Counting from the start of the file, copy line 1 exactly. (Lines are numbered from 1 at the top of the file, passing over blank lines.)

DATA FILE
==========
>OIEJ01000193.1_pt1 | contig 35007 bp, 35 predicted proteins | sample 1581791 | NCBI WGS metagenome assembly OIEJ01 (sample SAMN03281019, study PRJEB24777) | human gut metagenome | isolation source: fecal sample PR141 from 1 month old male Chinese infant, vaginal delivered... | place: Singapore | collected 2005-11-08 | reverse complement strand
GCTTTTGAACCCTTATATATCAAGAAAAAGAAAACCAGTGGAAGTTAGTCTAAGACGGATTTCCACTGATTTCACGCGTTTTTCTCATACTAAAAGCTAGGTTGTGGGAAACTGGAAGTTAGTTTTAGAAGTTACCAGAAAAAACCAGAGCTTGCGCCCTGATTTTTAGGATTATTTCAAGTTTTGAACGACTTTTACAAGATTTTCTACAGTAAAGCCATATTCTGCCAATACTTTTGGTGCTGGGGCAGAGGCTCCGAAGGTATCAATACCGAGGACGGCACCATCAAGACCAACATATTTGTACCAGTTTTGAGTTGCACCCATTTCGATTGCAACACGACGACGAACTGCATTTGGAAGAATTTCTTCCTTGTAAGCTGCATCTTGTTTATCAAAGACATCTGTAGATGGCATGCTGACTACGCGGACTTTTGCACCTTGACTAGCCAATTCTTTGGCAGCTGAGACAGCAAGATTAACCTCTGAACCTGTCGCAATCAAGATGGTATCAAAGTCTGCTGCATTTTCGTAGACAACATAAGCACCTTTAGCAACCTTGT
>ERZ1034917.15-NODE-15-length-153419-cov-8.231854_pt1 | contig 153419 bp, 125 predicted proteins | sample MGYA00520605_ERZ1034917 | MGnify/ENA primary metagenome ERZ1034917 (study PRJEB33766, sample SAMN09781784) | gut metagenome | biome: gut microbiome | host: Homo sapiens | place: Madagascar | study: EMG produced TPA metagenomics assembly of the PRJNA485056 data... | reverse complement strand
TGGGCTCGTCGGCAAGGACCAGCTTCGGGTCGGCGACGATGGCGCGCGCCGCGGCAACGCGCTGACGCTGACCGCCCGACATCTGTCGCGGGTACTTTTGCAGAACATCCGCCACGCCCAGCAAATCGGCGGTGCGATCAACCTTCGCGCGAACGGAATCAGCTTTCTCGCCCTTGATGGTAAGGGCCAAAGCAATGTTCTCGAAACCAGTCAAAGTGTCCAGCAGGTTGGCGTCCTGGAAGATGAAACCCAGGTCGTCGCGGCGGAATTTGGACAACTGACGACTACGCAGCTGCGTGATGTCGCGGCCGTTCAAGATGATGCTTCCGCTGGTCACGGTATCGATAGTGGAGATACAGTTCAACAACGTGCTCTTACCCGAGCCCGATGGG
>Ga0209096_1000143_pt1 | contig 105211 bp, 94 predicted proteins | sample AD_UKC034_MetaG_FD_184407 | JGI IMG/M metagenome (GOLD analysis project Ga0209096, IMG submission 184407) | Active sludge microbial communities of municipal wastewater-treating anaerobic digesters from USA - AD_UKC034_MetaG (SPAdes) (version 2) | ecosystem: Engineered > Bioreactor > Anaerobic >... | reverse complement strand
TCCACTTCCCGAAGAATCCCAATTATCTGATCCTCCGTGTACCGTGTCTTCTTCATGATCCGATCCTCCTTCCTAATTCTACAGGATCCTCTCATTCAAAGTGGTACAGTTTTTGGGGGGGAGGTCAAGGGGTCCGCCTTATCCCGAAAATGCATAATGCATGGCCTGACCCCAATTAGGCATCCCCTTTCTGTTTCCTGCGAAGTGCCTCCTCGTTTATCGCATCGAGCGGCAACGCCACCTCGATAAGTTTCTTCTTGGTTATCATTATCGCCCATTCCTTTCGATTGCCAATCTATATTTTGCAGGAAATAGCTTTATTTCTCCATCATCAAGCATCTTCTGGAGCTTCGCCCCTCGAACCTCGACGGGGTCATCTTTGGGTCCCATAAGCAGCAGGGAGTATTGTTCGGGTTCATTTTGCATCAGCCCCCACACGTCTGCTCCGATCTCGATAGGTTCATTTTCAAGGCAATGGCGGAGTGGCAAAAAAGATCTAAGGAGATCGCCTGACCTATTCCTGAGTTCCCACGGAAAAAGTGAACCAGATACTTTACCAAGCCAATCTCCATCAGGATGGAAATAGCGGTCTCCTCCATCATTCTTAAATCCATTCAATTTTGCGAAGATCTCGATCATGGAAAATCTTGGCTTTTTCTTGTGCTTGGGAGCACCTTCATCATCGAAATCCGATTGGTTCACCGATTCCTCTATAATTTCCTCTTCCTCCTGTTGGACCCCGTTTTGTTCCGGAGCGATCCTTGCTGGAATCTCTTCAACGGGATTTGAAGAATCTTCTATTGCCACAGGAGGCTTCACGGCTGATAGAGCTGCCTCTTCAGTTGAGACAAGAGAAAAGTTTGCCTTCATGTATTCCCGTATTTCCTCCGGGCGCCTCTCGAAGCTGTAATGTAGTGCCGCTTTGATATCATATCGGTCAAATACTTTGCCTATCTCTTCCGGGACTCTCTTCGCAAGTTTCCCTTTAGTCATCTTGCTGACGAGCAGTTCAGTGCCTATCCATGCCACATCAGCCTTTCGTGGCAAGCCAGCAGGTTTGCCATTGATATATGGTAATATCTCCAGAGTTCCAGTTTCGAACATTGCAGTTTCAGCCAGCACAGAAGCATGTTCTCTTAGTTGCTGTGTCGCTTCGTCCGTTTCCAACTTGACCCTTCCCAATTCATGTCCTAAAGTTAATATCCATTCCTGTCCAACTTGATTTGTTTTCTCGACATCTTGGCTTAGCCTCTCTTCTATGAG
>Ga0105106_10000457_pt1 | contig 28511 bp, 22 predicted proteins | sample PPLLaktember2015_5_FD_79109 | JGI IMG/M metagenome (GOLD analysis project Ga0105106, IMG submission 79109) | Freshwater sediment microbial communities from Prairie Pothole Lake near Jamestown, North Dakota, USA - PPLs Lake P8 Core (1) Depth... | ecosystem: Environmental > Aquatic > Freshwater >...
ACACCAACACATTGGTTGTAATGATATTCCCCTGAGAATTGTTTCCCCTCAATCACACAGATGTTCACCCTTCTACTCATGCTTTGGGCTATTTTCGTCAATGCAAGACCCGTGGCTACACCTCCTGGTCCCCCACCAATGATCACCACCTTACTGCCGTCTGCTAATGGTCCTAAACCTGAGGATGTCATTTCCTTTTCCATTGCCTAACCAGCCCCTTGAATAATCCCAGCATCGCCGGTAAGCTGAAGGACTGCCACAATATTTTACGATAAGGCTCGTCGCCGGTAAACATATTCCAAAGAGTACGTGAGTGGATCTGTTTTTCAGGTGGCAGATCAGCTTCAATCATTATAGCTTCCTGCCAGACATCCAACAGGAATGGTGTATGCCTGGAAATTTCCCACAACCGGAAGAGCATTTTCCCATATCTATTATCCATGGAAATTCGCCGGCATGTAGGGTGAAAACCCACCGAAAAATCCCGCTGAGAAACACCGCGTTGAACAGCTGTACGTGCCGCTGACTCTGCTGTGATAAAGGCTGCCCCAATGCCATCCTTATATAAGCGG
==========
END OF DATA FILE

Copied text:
>OIEJ01000193.1_pt1 | contig 35007 bp, 35 predicted proteins | sample 1581791 | NCBI WGS metagenome assembly OIEJ01 (sample SAMN03281019, study PRJEB24777) | human gut metagenome | isolation source: fecal sample PR141 from 1 month old male Chinese infant, vaginal delivered... | place: Singapore | collected 2005-11-08 | reverse complement strand